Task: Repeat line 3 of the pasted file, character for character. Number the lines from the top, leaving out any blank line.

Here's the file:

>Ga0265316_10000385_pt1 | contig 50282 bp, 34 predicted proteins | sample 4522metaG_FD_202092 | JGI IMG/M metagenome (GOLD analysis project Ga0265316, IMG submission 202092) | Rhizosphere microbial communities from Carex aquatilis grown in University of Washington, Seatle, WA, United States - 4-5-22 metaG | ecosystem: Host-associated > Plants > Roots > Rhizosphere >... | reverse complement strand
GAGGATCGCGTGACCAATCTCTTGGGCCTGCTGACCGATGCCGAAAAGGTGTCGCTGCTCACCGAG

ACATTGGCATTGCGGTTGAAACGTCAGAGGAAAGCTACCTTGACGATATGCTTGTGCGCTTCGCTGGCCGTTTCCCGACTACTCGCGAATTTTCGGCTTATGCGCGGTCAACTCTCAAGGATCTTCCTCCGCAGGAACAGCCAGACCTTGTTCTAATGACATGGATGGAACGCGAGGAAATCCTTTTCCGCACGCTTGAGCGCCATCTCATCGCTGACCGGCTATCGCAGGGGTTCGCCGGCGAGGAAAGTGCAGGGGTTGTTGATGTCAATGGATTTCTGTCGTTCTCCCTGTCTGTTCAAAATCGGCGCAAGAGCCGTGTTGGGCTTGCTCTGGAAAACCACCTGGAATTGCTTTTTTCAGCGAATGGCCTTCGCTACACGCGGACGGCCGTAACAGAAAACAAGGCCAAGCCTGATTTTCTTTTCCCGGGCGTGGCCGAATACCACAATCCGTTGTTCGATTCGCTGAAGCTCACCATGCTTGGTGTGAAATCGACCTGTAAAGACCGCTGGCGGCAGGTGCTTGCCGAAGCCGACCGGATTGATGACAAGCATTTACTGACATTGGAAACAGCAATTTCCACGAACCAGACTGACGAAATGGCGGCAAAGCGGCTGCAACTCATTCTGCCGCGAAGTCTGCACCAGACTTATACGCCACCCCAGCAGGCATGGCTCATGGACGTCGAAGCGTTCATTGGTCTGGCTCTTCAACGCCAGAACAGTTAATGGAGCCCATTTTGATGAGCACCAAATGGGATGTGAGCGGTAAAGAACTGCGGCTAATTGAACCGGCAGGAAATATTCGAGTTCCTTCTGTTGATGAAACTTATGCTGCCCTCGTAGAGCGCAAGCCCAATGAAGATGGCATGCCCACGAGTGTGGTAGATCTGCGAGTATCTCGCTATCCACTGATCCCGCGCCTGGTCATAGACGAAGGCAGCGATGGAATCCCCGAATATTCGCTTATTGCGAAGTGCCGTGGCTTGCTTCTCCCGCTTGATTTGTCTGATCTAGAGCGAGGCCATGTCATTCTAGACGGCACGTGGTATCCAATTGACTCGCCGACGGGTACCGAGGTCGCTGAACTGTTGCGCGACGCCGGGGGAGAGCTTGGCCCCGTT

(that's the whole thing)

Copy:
ACATTGGCATTGCGGTTGAAACGTCAGAGGAAAGCTACCTTGACGATATGCTTGTGCGCTTCGCTGGCCGTTTCCCGACTACTCGCGAATTTTCGGCTTATGCGCGGTCAACTCTCAAGGATCTTCCTCCGCAGGAACAGCCAGACCTTGTTCTAATGACATGGATGGAACGCGAGGAAATCCTTTTCCGCACGCTTGAGCGCCATCTCATCGCTGACCGGCTATCGCAGGGGTTCGCCGGCGAGGAAAGTGCAGGGGTTGTTGATGTCAATGGATTTCTGTCGTTCTCCCTGTCTGTTCAAAATCGGCGCAAGAGCCGTGTTGGGCTTGCTCTGGAAAACCACCTGGAATTGCTTTTTTCAGCGAATGGCCTTCGCTACACGCGGACGGCCGTAACAGAAAACAAGGCCAAGCCTGATTTTCTTTTCCCGGGCGTGGCCGAATACCACAATCCGTTGTTCGATTCGCTGAAGCTCACCATGCTTGGTGTGAAATCGACCTGTAAAGACCGCTGGCGGCAGGTGCTTGCCGAAGCCGACCGGATTGATGACAAGCATTTACTGACATTGGAAACAGCAATTTCCACGAACCAGACTGACGAAATGGCGGCAAAGCGGCTGCAACTCATTCTGCCGCGAAGTCTGCACCAGACTTATACGCCACCCCAGCAGGCATGGCTCATGGACGTCGAAGCGTTCATTGGTCTGGCTCTTCAACGCCAGAACAGTTAATGGAGCCCATTTTGATGAGCACCAAATGGGATGTGAGCGGTAAAGAACTGCGGCTAATTGAACCGGCAGGAAATATTCGAGTTCCTTCTGTTGATGAAACTTATGCTGCCCTCGTAGAGCGCAAGCCCAATGAAGATGGCATGCCCACGAGTGTGGTAGATCTGCGAGTATCTCGCTATCCACTGATCCCGCGCCTGGTCATAGACGAAGGCAGCGATGGAATCCCCGAATATTCGCTTATTGCGAAGTGCCGTGGCTTGCTTCTCCCGCTTGATTTGTCTGATCTAGAGCGAGGCCATGTCATTCTAGACGGCACGTGGTATCCAATTGACTCGCCGACGGGTACCGAGGTCGCTGAACTGTTGCGCGACGCCGGGGGAGAGCTTGGCCCCGTT